L2 assessment


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second langugae assessment

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L2 assessment

  1. 1. Second Language Assessment Andrew Cohen
  2. 2. Misuses of Tests • Tests were used as a punishment. • Tests were administered instead of teachers giving instructions. • The tests were the only measure for grading. • Test did not reflect what was taught. • The tests were returned with lack of corrections or explanations. • The tests reflected only one testing method. • There was a lack of teacher confidence in their own tests. • Students were not adequately trained to take the results. • There was a substantial delay in returning the tests.
  3. 3. A more constructive way of language testing exists when: • Testing is seen as an opportunity for interaction between teacher and student. • Students are judged based on the knowledge they have. • The tests are intended for students to improve their skills • The criteria for success on the test are clear to students • Students receive a grade for their performance on a set of tests representing different testing methods. • The test takers are trained on how to take tests especially those involving unfamiliar formats. • The tests are returned promptly. • The results are discussed.
  4. 4. Prepared by: Marie Joy M. Anhaw THEORETICAL FOUNDATIONS
  5. 5. Primary Functions of Language Assessment 1. Administrative a. assessment b. placement c. exemption d. certification e. promotion 2. Instructional a. diagnosis b. evidence of Progress c. Feedback to the respondent d. Evaluation of teaching or curriculum
  6. 6. Primary Functions of Language Assessment 3. Research Purposes a. evaluation b. Experimentation c. Knowledge about the language learning and the language use
  7. 7. Proficiency tests are intended for administrative purposes. Achievement tests are intended for assessing instructional outcomes.
  8. 8. 1. Norm-referenced Assessment Distinctions in Testing 2. Criterion-referenced Assessment - A test can be used to compare a respondent with other respondents whether locally, regionally, or nationally. - A test can be used to see whether a respondent has met a certain instructional objective or criteria.
  9. 9. Components of Communicative Competence 1. Grammatical Competence - encompasses knowledge of lexical items and of rules of morphology, syntax, sentence-grammar semantics, and phonology (Canale and Swain 1980) 2. Discourse Competence - The ability to connect sentences in stretches of discourse and to form a meaningful whole out of a series of utterances.
  10. 10. 4. Strategic Competence - The verbal and nonverbal communication strategies that may be called into action to compensate for breakdowns in communication due to performance variables or due to insufficient competence. Components of Communicative Competence 3. Sociolinguistics Competence - involves knowledge of the sociocultural rules of language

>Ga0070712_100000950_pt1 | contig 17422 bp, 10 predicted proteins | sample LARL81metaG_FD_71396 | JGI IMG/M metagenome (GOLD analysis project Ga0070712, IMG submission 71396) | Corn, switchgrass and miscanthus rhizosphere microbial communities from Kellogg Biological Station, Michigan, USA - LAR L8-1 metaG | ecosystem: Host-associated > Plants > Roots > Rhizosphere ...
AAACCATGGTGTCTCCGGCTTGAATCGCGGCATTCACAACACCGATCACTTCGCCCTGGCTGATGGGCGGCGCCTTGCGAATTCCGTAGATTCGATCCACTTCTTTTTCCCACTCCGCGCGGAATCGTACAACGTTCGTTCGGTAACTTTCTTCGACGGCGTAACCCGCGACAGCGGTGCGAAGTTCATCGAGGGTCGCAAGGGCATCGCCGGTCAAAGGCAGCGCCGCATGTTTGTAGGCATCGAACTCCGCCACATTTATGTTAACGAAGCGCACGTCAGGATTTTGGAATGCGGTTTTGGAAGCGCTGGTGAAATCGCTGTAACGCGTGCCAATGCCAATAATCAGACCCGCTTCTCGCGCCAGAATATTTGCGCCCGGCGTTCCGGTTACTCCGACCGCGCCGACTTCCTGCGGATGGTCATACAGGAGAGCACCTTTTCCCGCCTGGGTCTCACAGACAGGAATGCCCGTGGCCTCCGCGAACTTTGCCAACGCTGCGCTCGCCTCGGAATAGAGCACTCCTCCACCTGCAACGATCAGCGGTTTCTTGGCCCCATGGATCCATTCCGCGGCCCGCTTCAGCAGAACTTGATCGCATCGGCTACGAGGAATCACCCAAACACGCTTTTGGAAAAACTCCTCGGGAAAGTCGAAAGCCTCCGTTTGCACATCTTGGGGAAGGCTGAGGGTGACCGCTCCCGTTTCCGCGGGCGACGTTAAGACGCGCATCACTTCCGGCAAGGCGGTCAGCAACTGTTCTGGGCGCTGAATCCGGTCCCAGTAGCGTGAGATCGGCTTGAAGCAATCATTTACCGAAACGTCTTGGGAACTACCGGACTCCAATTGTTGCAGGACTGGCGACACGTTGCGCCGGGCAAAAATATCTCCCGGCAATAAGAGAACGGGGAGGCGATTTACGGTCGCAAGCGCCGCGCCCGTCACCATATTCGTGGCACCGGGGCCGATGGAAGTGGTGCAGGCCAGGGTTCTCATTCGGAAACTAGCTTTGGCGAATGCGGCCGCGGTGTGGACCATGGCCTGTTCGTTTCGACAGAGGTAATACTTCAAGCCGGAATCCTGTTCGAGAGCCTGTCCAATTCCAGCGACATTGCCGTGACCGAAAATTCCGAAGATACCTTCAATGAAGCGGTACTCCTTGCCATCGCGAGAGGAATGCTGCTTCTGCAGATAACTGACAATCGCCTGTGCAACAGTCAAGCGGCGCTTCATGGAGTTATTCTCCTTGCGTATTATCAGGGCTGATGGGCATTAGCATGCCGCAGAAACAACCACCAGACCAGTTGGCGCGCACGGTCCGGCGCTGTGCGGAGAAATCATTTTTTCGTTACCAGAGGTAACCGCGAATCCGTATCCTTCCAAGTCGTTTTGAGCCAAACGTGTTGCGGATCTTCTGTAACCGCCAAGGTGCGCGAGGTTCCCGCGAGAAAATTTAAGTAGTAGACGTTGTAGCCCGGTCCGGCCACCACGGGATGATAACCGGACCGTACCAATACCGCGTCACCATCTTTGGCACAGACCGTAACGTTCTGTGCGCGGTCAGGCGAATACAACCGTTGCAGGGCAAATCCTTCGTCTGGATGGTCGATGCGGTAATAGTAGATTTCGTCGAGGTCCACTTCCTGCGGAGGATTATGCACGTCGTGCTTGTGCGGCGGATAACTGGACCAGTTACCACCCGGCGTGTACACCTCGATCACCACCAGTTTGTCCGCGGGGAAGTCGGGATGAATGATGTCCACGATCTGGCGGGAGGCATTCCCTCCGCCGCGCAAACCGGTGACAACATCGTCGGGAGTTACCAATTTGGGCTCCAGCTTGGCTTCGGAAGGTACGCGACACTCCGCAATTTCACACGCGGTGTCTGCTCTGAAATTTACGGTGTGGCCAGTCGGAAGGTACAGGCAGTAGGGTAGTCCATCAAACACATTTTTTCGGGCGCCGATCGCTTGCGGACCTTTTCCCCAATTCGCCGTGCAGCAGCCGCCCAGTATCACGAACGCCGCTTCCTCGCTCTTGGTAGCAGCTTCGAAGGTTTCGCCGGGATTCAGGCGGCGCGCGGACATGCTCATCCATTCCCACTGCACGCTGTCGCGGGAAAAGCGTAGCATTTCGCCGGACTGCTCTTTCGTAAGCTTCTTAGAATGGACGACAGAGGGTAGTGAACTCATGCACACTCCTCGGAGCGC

11. 11. Prepared by: Hilda D. Carreon ASSESSING LANGUAGE SKILLS
  12. 12. Methods of Testing Reading •Learners use a certain TYPE(S) of READING •Comprehend at a certain level or combination of LEVELS OF MEANING •Enlist a certain COMPREHENSION SKILL(S) •And do all of this within the framework of a certain TESTING OF METHOD(S)
  13. 13. I. TYPES OF READING A. Skimming or Scanning A distinction has been made between scanning and search reading Search reading – the respondent is scanning without being sure about the form that information will take (i.e., whether it will be a WORD, PHRASE, SENTENCE, PASSAGE , and so on)
  14. 14. B. Read Receptively and Read Responsibly Read responsibly - written materials prompts them to reflect on some point or other, and then possibly respond in writing Read Receptively - discovering accurately what the author seeks to convey
  15. 15. II. Levels of Meaning o Grammatical meaning – meaning that words and morphemes have on their own o Propositional meaning – meaning that a clause or sentence can have on its own (i.e., the information that the clause or sentence transmits) - this meaning is also referred to as its “INFORMATIONAL VALUE” Four (4 )Levels of Meaning:
  16. 16. o Discoursal meaning – meaning a sentence can have only when in a context – This meaning is also referred to us its “FUNCTIONAL VALUE” o Writer’s Intent - the meaning that a sentence has only as part of the interaction between writer and reader - “author’s tone”
  17. 17. III. COMPREHENSION SKILLS (Alderson 1987) (i) The ability to recognize words and phrases of similar and opposing meaning (ii) Identifying or locating information (iii)Discriminating elements or features within context: the analysis of elements within a structure and of the relationship among them - -- e.g., causal, sequential, chronological, hierarc hical